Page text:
Voodoo Lily; aka,
Dragon Lily, or
"I hate flowers.
I paint them because
they're cheaper than models
and they don't move."
Dracunculus vulgaris (aka Arum dracunculus) is variously called the Dragon Arum, Voodoo Lily, Ragons, Snake Lily, Black Arum, Black Dragon, Dragonwort, & Stink Lily. In Greece it is called Drakondia, the dragon or serpent being the long spadex inside the enormous maroon-lipped spathe.
It is native to the Balkans, to Mediterranean Europe, Greece, the isle of Crete & the Aegean Islands, all the way to Southwest Turkey. In some places it's a veritable weed in its natural settings, albeit a weed of splendid countenance.
Though it looks like it ought to be tropical, it is not; & it transfers to the temperate garden with great ease, doing well in zones 5-8.
Northwest gardeners have reported them spreading quite wildly, & requiring no special attention of any kind. They spread by self-seeding & by bulb offsets. If the seedheads are not collected, they will eventually fall over in the garden, where beetles or ants cart them away, spreading the voodoo lily more distantly. The penultimate photo below shows one of the green seed cobs in August. The final photo shows the ripened cob in October, when the stalk has softened has toppled to the ground so insects will clean & disperse the seeds.
Garden Resources of Vashon Island grows these from bulbs for the retail nurseries, & we got ours from Savage Nurseries in nearby Kingston.
The first one we obtained was in 2002 & though all we got from it the first year was foliage, I didn't care, I got two more & planted them in a group in 2003. That year they began to get quite large, then died back before blooming, I was never certain why, but we did have some record-hot summer days & perhaps the voodoo lilies got too little deep watering.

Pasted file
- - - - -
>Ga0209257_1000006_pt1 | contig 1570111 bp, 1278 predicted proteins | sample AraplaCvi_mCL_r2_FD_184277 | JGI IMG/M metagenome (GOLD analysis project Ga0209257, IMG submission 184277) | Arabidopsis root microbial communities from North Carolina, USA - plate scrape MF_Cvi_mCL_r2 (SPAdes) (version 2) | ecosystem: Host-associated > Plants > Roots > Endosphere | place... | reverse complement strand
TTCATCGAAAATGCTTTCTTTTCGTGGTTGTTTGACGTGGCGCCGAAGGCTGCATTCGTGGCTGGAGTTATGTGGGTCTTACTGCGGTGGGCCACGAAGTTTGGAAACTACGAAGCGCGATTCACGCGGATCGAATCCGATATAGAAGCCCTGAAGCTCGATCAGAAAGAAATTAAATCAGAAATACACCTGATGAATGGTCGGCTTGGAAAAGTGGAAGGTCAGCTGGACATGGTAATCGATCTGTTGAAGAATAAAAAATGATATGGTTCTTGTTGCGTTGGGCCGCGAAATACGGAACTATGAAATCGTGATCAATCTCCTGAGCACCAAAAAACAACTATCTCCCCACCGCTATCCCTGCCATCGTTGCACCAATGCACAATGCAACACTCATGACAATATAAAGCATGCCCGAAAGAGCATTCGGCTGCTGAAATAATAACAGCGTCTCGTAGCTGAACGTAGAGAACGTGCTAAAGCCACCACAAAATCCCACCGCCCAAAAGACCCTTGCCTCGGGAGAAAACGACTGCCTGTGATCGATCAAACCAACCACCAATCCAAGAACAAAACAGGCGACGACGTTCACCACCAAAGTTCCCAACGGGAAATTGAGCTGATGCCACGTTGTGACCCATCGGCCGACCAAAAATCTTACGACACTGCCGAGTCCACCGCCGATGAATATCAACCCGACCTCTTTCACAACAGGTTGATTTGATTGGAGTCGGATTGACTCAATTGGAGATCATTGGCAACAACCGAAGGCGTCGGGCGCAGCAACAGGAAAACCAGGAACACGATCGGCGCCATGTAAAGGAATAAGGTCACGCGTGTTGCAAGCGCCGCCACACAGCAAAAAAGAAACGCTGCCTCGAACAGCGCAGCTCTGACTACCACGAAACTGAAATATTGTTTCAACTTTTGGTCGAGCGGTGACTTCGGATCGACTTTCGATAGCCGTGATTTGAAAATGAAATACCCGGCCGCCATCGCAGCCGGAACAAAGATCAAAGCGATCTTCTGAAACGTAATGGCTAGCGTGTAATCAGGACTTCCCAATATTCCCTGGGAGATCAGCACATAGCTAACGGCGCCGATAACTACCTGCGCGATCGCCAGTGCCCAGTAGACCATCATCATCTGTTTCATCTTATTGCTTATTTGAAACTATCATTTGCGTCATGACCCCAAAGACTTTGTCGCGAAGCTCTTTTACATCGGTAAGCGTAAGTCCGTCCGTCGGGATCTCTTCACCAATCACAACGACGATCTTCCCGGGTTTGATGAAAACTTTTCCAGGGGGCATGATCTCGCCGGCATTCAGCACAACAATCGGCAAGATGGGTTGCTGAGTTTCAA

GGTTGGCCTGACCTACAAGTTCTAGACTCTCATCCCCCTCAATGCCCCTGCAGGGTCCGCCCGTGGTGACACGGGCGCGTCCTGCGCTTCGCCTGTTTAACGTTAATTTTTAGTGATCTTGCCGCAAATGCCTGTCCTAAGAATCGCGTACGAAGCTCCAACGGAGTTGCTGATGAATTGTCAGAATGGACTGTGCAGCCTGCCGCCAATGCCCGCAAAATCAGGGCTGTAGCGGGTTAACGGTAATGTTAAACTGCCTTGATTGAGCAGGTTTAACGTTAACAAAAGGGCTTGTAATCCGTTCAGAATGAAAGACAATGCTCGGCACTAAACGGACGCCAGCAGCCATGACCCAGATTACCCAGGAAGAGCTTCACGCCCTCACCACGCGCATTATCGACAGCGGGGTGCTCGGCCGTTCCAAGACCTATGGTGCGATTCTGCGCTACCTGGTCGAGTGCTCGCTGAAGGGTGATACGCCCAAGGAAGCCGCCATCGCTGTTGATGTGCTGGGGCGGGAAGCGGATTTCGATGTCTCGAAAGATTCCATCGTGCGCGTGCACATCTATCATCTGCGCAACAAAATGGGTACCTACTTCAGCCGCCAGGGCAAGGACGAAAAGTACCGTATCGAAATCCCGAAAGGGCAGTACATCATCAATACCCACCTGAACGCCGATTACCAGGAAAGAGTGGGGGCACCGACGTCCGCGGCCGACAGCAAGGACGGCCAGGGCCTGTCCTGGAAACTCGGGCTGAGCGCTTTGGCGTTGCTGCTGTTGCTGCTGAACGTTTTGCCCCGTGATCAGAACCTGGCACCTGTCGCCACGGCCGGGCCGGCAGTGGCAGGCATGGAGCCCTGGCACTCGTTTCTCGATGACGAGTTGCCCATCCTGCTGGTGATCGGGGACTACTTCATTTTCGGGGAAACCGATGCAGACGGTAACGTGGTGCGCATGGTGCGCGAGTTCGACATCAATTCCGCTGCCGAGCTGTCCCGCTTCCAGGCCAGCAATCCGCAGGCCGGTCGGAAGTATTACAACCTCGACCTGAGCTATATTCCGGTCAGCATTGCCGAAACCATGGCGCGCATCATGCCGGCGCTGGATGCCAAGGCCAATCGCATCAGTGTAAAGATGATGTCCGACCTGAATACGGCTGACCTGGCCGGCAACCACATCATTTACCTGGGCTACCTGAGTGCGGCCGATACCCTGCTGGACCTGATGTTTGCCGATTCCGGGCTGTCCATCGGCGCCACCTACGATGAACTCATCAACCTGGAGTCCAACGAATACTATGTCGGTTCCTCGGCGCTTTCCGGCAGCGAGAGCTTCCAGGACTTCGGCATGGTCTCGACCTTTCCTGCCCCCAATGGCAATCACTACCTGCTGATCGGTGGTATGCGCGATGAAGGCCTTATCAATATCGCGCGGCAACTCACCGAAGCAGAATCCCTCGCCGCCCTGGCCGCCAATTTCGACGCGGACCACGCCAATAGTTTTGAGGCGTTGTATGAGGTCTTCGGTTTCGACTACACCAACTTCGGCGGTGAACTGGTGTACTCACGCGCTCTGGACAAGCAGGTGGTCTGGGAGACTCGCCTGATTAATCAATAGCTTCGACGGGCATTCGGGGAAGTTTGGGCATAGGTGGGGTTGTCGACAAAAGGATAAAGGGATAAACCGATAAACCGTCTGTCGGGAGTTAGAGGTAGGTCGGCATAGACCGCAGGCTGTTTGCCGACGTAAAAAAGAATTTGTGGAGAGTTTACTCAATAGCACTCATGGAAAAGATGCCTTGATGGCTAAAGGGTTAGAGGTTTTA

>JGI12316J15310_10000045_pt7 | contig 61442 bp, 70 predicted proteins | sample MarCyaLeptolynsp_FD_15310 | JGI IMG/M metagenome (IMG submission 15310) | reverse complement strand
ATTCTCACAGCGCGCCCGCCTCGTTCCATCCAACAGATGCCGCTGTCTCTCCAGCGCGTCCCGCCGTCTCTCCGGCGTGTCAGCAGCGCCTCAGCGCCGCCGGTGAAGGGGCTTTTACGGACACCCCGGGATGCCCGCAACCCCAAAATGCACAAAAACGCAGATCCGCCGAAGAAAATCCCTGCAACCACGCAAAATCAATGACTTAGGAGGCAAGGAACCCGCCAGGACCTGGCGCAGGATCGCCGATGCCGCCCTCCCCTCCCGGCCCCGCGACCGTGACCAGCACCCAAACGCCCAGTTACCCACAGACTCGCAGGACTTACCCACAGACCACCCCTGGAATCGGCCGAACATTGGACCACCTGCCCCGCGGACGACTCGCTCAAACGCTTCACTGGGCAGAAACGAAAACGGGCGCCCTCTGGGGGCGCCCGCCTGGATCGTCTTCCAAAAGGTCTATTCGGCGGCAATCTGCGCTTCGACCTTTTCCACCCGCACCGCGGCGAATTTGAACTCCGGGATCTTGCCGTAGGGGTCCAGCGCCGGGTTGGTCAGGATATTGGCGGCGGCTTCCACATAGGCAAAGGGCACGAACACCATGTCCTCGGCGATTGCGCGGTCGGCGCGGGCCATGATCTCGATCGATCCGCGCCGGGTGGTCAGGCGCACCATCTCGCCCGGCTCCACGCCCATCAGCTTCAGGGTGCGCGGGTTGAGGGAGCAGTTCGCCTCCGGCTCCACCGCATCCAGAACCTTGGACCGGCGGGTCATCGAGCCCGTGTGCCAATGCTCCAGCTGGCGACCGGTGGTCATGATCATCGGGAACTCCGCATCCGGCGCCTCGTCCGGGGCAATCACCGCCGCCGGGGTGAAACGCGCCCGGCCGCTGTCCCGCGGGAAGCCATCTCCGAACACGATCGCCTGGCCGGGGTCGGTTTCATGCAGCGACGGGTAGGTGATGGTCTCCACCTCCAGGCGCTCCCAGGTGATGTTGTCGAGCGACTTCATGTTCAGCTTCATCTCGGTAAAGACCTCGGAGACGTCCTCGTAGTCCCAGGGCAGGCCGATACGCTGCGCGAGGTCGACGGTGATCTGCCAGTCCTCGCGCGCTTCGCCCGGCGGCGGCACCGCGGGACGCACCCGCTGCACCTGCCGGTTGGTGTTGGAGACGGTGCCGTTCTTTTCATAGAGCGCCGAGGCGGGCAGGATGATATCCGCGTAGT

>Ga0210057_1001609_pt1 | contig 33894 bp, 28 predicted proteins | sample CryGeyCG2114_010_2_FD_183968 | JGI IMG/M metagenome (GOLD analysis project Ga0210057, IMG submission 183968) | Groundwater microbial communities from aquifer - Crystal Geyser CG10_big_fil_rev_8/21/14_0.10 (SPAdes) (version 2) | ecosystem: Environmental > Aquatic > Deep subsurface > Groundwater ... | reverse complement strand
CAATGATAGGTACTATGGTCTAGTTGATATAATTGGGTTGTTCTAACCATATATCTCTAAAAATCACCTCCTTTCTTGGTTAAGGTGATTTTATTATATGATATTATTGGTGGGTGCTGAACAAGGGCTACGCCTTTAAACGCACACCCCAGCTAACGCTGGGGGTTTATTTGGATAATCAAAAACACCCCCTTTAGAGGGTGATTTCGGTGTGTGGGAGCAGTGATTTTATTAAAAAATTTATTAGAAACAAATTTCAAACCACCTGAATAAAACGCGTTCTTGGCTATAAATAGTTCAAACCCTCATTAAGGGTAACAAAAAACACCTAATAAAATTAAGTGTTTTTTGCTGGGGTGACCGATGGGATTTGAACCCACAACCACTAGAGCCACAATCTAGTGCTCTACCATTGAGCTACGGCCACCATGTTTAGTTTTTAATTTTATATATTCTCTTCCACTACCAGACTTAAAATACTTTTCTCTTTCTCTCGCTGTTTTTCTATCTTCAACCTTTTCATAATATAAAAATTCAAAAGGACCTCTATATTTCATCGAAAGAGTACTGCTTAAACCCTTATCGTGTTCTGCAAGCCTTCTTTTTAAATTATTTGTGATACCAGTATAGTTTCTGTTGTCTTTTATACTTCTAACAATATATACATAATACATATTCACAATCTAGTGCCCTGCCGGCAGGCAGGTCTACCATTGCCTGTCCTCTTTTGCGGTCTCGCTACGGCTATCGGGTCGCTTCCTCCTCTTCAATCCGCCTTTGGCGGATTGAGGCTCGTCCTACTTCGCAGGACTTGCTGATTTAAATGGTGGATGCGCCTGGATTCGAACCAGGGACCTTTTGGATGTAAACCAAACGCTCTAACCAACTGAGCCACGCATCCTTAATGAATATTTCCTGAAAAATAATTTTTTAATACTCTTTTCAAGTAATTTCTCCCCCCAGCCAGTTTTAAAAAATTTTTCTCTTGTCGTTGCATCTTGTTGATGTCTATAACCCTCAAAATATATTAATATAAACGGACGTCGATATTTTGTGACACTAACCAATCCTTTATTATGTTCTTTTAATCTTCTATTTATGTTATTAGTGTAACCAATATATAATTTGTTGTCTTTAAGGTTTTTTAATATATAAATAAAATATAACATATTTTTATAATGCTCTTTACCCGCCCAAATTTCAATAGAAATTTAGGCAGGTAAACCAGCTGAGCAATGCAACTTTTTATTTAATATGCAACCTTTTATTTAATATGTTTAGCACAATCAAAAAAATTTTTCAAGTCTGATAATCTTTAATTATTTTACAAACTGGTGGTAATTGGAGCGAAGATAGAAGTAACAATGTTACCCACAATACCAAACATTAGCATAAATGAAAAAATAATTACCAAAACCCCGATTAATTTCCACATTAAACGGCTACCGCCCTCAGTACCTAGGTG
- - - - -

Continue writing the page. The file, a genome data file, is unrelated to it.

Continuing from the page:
They struck me as rewarding plants even for the unusual foliage, but the real pay-off was when they finally bloomed, all three together, in June 2004, & again in 2005. What phantasmagoric flowers!
The very striking deep purple-black spathe sends upward a shimmering purple-black "jack" which can grow to as long as fifty inches, though a foot length is more likely & still mightily impressive. This black spadix extends from the rather vaginal spathe, leading this aroid to be called "amorphallus" in form.
Long before blooming, in March when these are merely foot-tall stalks or pseudostems, with as few as three leaves on top, the plants are already very pretty. The thick sturdy stalks look like those on certain jack-in-the-pulpits with a snakeskin pattern, & the leaves arranged in sets of three look like an ornate ruffly version of trilliums.
The leaves continue to develop into a spiral & have sometimes been described as looking like antlers. But the beauty at this stage barely hints of amazement to come, for you must first of all imagine a brightly colored spathe flower almost big enough to stick your head in (except you'd have to hold your breath from the odor within).
The eerie erotic beauty of this plant can be a little shocking. If this plant is not widely popular, it is because it needs to attract carrion-eating pollinators, so will briefly smell bad, for which reason the plant has been jestingly known as "Netta Stathams' Old Smelly," because Statham, a hosta breeder, grew so many of them.
Fortunately the dungy rotten meaty odor only occurs when the inflourescence is mature & lasts only long enough to attract a few flies, then the plant is satisfied & ceases to stink. Generally the bad odor only lasts one day. Ours is planted far enough back in the garden we never smell it at all; what a mistake it would be, however, to plant a lot of them right beside the door.
But in 2005 I stood on the sidewalk admiring the array of colorful shiny carrion flies buzzing about the voodoo lilies, & from four feet away I couldn't smell them even at their height of fly-attracting, so there is really no reason to worry about the odor.
Ours are doing fine in bright shade but with very regular watering so they never dry out, they're fine in full sun too. They can be planted among dahlias which also do great in full sun with persistent moisture in well-draining soil.
The root is toxic, but has been gathered & processed by cooking & pounding to obtain edible starch called Arum Arrowroot, with which to pad out wheat flour in times of limited resources or famine.
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